collar-bone, were collected from Asoka33 and the king of the gods;34and Devanampiya
Tissa began the construction of the Thuparama stupa (a stone and brick mound or
tumulus) for them.35The king's wife requested ordination from Mahinda but was told that
it could only be conferred by bhikkhunis (Buddhist nuns).36Therefore Mahinda's sister,
Sanghamitta, was sent for. She brought a branch of the bodhi-tree, under which the
Buddha obtained enlightenment, to Anuradhapura37and planted it in the Maha Vihara.
Royal patronage continued with the founding of further religious establishments,
including the Isurumuni monastery,38 Vessagiri monastery,39 Colakatissa Vihara,40 and
two convents.4' Devanampiya Tissa was succeeded by his younger brother, Uttiya, during
whose reign Mahinda died at Mihintale42and was cremated near the east gate of the Maha
Vihara where the site was marked with a stupa.43
These documents imply that the establishment of Buddhism in Sri Lanka was a royal
prerogative. Mahinda was sent during the reign of Asoka as part of the latter's efforts to
convert neighbouring states to Buddhism. The two principal missionaries, Mahinda and
Sanghamitta, were even his children. It is also clear that, once the Sri Lankan king had
been converted, Buddhism immediately become the state religion of the Anuradhapura
kingdom with royal sponsorship, and all the early Buddhist establishments and their
monuments were the result of the king's patronage. Although we know the locations of
nearly all of these early Buddhist establishments, they have been so developed and
expanded by later kings that no trace of the original structures have been identified.

Early Buddhism and the Sri Lankan inscriptions


In comparison with the above documentary record, the presence of early Buddhism in the
archaeological record is not so clear. Of the original establishments, there is a single extant
category of early Buddhist monuments - over a thousand cave-dwellings (Fig. 3). Their

Monks, caves and kings in Sri Lanka

229

74,

Plate I General view of early cave-dwellings at Vessagiri monastery in Anuradhapura (freestanding ornamental ashlar are later additions).

survival is due to their indestructibility; whilst other monuments have been remodelled or
robbed out, they have remained in a pristine state. Unlike the contemporary Indian
rock-cut caves of Barabar which were completely rock-cut, most Sri Lankan examples are
in a more natural state (Plate 1). Rahula describes a fifth-century AD technique for making
natural caves habitable. The cave was filled with firewood and set alight in order to remove
unpleasant smells and dislodge loose splinters of rock. The cave was then cleared of debris,
a wall built across the mouth and a drip ledge cut above the mouth to prevent rainwater
flowing into the cave (Rahula 1956: 114).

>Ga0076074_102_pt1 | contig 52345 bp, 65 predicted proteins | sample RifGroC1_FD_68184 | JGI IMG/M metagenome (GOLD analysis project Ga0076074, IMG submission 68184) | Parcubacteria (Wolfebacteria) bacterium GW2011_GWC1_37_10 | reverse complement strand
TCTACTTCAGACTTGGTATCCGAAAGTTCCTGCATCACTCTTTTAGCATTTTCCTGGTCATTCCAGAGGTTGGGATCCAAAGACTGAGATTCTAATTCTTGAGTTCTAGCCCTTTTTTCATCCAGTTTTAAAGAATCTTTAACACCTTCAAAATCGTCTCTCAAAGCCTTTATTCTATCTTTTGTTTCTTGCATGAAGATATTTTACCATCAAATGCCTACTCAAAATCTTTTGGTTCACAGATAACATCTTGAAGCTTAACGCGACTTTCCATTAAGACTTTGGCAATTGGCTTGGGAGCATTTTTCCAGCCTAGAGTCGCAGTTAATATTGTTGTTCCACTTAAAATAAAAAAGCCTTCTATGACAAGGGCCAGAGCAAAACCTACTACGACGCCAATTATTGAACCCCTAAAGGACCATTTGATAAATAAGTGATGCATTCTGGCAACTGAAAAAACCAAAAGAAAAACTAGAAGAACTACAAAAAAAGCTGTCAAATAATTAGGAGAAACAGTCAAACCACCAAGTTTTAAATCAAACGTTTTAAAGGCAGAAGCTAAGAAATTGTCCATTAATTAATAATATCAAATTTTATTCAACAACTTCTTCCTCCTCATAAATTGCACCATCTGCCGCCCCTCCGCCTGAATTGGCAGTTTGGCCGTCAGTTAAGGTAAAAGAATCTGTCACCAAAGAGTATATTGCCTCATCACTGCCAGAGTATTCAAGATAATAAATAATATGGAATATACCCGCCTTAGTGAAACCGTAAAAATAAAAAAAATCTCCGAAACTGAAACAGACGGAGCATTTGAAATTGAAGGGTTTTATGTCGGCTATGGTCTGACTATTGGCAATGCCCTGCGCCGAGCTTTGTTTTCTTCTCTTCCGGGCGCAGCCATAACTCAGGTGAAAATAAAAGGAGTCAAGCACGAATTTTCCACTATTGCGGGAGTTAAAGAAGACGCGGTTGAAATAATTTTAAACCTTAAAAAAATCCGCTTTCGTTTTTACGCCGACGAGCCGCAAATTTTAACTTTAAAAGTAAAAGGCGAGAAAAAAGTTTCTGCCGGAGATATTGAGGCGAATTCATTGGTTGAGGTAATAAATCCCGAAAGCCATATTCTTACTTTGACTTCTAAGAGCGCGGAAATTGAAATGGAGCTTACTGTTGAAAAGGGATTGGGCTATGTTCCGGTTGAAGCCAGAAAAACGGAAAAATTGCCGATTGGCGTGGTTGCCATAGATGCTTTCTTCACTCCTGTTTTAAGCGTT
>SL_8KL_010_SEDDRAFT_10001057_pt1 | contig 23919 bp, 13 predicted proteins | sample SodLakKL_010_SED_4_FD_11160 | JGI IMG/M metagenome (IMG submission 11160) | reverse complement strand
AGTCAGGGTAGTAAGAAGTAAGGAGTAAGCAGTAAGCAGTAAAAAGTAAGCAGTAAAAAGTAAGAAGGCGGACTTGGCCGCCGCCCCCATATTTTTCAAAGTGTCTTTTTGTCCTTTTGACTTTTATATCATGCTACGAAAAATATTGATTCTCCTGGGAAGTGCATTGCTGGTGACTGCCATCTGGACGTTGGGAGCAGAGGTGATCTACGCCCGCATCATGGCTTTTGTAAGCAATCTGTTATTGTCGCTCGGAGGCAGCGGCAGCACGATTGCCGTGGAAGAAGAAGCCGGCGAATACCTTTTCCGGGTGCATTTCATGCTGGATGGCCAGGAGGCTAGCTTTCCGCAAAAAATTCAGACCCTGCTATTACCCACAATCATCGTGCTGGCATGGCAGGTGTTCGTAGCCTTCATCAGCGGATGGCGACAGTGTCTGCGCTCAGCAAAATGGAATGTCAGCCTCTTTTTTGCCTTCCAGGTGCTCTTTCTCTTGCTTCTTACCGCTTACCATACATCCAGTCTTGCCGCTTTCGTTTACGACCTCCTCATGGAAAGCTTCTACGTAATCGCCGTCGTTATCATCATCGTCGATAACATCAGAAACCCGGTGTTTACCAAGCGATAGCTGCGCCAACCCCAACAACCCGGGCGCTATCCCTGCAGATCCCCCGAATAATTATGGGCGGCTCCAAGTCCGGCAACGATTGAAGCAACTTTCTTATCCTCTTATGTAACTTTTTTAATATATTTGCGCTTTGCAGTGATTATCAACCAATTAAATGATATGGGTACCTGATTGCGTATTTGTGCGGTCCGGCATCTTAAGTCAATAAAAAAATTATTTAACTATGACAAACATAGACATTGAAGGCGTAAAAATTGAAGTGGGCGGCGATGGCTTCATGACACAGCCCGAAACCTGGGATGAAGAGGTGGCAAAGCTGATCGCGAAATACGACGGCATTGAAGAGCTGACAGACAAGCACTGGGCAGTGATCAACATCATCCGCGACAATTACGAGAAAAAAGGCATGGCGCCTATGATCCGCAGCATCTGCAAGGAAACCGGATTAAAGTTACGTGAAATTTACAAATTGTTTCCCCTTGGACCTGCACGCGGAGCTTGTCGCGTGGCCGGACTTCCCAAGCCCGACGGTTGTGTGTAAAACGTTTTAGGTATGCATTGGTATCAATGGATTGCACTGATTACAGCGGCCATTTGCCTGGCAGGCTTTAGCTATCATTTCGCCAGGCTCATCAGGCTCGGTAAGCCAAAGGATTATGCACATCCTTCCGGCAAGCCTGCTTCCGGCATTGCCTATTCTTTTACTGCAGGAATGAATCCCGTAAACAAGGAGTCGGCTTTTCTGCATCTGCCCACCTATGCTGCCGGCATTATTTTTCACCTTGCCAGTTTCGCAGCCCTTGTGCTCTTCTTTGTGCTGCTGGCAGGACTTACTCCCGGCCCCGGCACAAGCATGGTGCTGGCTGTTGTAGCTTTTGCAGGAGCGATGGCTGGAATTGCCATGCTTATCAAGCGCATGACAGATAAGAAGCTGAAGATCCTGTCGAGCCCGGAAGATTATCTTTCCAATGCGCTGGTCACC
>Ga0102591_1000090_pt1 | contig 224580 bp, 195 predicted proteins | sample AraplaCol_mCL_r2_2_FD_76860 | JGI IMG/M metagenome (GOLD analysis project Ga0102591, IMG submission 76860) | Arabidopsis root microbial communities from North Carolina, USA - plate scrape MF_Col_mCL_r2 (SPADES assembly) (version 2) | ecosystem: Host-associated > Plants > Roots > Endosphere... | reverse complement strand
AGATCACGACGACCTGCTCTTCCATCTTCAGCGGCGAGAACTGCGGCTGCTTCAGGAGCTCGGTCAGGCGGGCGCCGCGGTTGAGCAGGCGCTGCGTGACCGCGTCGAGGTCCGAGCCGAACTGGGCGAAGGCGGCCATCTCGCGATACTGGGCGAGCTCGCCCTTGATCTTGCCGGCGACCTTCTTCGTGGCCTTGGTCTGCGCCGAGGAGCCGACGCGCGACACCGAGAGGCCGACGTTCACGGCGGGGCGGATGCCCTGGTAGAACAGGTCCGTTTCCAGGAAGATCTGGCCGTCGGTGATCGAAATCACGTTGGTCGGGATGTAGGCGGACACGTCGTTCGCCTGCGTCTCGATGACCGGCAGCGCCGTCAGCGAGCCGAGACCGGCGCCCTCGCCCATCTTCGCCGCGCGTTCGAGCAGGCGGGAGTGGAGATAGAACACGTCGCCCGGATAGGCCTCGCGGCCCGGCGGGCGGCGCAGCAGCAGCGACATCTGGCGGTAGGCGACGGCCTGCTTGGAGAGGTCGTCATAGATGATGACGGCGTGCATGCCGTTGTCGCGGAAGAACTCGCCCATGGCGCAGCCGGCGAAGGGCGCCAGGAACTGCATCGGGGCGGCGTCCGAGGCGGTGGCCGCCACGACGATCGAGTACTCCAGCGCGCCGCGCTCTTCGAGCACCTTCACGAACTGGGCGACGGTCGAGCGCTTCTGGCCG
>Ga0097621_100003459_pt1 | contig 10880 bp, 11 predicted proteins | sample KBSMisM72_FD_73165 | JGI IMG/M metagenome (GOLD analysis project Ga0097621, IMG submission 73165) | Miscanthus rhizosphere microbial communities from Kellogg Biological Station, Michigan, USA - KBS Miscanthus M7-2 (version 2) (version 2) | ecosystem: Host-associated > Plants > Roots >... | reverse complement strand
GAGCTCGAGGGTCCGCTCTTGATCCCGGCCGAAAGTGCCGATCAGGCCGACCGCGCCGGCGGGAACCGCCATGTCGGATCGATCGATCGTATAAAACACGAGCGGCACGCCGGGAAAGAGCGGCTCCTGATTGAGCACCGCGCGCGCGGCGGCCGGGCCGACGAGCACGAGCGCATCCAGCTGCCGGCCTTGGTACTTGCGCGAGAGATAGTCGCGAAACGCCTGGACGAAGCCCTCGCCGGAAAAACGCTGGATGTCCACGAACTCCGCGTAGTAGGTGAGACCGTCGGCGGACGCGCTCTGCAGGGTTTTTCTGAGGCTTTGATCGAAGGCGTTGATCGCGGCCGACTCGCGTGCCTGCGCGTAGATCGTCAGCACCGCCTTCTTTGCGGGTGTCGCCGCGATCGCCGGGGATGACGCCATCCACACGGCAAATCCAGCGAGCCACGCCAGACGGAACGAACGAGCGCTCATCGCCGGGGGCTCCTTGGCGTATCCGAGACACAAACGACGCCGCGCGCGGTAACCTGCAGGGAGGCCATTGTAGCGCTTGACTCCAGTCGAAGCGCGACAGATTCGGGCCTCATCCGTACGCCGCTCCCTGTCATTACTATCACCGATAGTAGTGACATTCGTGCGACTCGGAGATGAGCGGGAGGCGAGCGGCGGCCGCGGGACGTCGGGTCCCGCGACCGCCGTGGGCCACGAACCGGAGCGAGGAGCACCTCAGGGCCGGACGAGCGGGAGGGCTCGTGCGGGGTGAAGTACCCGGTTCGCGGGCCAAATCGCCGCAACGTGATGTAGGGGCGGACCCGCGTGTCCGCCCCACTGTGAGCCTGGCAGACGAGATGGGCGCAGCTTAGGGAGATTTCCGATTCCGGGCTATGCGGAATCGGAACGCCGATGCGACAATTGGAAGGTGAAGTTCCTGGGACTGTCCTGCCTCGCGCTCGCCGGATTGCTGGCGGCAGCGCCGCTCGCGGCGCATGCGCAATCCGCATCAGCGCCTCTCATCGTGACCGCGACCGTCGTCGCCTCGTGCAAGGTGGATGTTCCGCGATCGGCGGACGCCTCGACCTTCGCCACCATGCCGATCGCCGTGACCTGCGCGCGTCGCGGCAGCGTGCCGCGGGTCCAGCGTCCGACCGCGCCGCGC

The dating of these caves is facilitated by the presence of inscriptions on the drip ledges
above the caves (Plate 2), without which it would be impossible to date or suggest a
function. The majority of these were recorded and deciphered during the late nineteenth
and early twentieth century; however, this work had begun as early as 1855 AD
(Paranavitana 1970, I: i). Although Paranavitana's monograph, The Early Brahmi
Inscriptions of Ceylon, contained 1,234 donations of caves, he noted that 'it cannot by any
means be claimed that all such records in the Island have been included' (ibid.: v). Each
inscription records the donation of at least one cave to the sangha between the third
century BC and the first century AD.
The inscriptions often contain information about the royal and religious affiliation and
occupation of the patron (Table 1). Of the 1,234 donations, seventy-nine were from royal
patrons or members of the royal family (ibid.: xlvi). To this number we may add

230

Robin A. E. Coningham

I~~~~~~~~~~~~~~~~~~~~N

C~~~~~~~~~~~~~~~~~~~~~~~~~~~~~

Plate 2 Detail of a drip ledge and early Buddhist donation inscription at Vessagiri monastery in
Anuradhapura.

Paranavitana's category of local rulers and princes, resulting in a total of 6.4 per cent royal
donations. Twenty-one donations were from brahmans (members of high caste Hindu
priestly families) and their families, with occupations listed as treasurers, chiefs, royal
physicians and teachers. They represent 1.7 per cent of the sample, and one even records
royal connections (ibid.: no. 814). The majority of the titled donors, 372, are recorded
from individuals bearing the title parumaka (chief) and their families (ibid: lxxiv),
representing 30.2 per cent of the inscriptions. Donations by gamikas (village squires) and
Table I Details of the rank of donors of early Buddhist cave-dwellings in
Sri Lanka
Donor
Royal
Brahmans
Parumakas
Gamikas
Gapatis
Craftsmen
Others
Total

No. of donations
79
21
372
103
66
13
580
1234

% of donations
6.4
1.7
30.2
8.3
5.3
1.1
47
100

Monks, caves and kings in Sri Lanka

231

their families (ibid.: lxxxvii-iii) account for 103 inscriptions, representing 8.3 per cent.
Another significant group is that of the gapatis (householders) and their families with a
total of sixty-six inscriptions, representing some 5.3 per cent. There are only thirteen donations from craftsmen, representing 1.1 per cent of the sample. It is also possible to make
comments on the religious affiliations of donors. As mentioned above, twenty-one caves
were donated by Brahmans or the relatives of Brahmans (ibid.: lxviii); in addition, there
were five donations by individuals with names that belong to a Brahman gotra (family)
(ibid.: lxix). The majority of patrons had names suggesting the very varied religious affinities possessed by the first patrons of Buddhism (ibid: cxxiii). One inscription even suggests
that the donor was himself a Brahman who had become a Buddhist monk (ibid.: lxviii).
Although there are seventy-nine royal donors, very few can be identified with individuals in the chronicles. Paranavitana failed to identify a single donation from the first royal